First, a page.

The website also offers two very interesting features--a wiki enabling users to the site to develop a knowledge base that celebrates and honors Saskatchewan veterans and a self-directed online educational course to help students and adults alike in learning about war casualties and the lives of soldiers. While some of the site's components still need content (e.g. wiki), this looks to be an exciting virtual project and well worth keeping an eye on.
Congratulations to Bill Barry and his team for all of their efforts in getting this project off the ground!
- May P. Chan, Prairie History Librarian
Handout from British Home Child Program
From those of who you were unable to join us for last week's co-sponsored presentation with the Regina branch of the Saskatchewan Genealogical Society on British Home Children, here is the presentation handout by Holly Schick.
Update Re: Soldiers of the First World War - CEF
Last month, Library and Archives Canada (LAC) started to add digitized copies of the service files to the Soldiers of the First World War - CEF database to make them more accessible, to help preserve the originals and to avoid copying the same file more than once.
For files that have not yet been digitized, clients can order photocopies or scanned images. The cost is the same. When a photocopy or digital copy is requested, the complete file will be scanned and the digital images will be added to the database the next time it is reloaded.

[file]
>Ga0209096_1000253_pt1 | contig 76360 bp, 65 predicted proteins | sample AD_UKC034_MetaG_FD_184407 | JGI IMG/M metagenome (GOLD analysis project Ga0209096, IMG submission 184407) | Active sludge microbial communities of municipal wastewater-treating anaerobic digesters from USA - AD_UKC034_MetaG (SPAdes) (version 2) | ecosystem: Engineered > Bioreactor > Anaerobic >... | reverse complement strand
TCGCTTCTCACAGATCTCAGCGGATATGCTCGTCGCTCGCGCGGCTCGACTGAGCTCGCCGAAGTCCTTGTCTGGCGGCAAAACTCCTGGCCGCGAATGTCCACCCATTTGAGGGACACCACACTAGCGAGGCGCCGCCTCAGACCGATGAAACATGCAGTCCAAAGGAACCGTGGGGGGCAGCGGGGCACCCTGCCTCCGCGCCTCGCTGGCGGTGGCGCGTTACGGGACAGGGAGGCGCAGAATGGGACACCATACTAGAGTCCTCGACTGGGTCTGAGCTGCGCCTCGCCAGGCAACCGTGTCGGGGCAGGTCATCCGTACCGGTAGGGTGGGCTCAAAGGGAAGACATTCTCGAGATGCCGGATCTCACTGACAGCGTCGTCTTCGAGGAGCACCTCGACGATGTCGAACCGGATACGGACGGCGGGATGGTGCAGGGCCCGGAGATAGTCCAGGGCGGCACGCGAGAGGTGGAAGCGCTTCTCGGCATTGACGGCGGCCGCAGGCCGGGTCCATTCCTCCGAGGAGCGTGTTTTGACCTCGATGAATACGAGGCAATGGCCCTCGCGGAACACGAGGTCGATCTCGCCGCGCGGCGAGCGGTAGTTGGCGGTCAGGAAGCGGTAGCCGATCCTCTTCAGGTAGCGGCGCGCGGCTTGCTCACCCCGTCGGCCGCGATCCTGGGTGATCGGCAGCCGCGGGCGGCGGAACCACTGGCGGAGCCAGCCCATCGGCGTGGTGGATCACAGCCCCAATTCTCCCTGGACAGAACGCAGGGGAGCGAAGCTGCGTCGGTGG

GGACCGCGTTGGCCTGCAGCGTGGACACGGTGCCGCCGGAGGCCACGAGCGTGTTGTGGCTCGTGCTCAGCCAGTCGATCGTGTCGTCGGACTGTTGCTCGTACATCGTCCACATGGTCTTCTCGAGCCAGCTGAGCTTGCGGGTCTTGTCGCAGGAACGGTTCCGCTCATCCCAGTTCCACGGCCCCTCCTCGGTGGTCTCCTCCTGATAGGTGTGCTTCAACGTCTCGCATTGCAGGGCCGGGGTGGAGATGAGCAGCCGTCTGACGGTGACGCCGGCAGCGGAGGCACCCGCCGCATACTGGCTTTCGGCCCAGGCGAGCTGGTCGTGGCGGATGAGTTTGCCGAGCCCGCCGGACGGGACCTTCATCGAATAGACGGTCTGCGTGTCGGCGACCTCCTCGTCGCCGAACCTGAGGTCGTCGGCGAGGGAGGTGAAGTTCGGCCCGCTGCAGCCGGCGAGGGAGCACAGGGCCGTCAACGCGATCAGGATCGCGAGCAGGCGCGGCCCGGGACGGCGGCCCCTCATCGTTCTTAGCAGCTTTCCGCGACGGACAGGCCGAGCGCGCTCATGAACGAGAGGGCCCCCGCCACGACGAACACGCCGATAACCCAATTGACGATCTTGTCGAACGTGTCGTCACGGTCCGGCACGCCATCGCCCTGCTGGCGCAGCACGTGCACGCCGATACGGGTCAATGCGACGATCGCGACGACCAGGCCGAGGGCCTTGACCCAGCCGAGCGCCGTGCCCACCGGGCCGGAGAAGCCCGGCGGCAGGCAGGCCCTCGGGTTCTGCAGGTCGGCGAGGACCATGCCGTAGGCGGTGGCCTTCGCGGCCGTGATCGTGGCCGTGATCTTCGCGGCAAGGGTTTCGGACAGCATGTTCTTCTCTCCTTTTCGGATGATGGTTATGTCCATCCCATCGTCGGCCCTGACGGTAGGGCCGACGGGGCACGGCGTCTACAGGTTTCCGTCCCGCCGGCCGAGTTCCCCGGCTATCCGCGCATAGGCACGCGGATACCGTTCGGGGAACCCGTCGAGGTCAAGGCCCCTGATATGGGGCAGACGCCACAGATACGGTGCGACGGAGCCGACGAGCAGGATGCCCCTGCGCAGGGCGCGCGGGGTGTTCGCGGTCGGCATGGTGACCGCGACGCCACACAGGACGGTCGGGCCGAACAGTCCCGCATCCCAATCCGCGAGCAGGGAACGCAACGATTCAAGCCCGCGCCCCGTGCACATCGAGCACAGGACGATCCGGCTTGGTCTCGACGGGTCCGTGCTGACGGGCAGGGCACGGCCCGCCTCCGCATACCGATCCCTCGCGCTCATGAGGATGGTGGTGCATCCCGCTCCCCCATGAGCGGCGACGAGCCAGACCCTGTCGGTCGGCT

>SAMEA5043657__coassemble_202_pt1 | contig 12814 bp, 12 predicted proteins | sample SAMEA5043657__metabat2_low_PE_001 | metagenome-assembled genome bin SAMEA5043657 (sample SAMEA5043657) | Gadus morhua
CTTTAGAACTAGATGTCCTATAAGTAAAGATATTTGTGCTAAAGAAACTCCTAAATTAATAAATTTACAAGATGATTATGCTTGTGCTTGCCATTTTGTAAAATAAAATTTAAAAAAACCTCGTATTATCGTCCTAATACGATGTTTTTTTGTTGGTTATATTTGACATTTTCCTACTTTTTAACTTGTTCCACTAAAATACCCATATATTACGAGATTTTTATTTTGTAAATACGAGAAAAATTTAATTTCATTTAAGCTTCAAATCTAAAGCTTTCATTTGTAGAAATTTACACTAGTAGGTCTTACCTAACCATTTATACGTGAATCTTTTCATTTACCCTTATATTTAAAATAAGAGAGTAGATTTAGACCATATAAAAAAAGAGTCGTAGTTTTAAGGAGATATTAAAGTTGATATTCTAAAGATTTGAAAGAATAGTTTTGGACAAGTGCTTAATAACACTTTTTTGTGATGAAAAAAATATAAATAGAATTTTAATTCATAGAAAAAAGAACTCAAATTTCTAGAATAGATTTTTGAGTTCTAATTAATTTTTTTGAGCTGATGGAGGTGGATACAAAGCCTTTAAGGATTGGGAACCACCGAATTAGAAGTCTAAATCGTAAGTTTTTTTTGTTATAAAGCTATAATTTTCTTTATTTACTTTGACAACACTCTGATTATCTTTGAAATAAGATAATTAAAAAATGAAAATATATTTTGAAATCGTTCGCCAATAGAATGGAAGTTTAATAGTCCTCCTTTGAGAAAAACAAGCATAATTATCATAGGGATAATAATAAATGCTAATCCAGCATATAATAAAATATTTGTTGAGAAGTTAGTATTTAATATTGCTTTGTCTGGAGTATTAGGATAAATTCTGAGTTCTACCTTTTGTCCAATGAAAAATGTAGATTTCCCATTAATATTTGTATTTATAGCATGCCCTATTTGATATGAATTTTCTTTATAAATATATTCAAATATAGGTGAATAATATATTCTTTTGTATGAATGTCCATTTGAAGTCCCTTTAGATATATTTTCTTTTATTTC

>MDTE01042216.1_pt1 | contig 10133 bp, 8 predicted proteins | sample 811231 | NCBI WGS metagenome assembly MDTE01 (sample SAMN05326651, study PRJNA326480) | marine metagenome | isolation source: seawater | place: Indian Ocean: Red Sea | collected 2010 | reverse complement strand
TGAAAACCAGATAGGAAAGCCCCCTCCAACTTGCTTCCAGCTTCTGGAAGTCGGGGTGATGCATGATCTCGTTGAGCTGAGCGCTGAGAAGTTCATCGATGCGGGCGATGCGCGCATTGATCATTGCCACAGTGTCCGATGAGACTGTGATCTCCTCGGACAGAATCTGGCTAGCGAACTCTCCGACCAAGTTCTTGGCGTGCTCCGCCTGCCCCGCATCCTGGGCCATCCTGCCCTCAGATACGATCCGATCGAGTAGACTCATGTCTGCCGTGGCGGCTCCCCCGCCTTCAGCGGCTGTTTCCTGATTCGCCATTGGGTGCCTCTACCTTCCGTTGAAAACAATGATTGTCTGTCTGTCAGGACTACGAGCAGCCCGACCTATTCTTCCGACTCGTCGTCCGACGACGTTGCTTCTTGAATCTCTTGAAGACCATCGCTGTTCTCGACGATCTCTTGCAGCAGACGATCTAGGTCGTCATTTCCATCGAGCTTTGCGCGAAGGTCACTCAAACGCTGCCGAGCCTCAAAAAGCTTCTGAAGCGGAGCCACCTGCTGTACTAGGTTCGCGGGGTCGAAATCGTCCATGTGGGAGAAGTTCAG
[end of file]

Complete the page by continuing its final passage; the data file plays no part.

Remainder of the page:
Library and Archives Canada (LAC) has added or updated the following databases:
The Canadian Naturalization database contains references to about 200,000 people who applied for and received status as naturalized Canadians from 1915 to 1932. During that period, the Government of Canada published the lists of names of those naturalized subjects in the annual reports of the Secretary of State (Sessional Papers) and in the Canada Gazette. This database, which covers people who came to Canada from such countries as Russia, Italy, Austria, and the United States, was produced by the Jewish Genealogical Societies of Montreal and Ottawa.
Ship Registration is a title system for the ownership of vessels. The Ship Registration Index Database (SRI) contains more than 78,000 entries of ships registered in ports of Canada between 1787 and 1966. Through this research tool, you can obtain information about a ship such as its name, its type, its official number, the year and port of registration, where it was built, its date of construction and, in some cases, what happened to it. The database also allows you to find references for the physical registers or microfilm reels.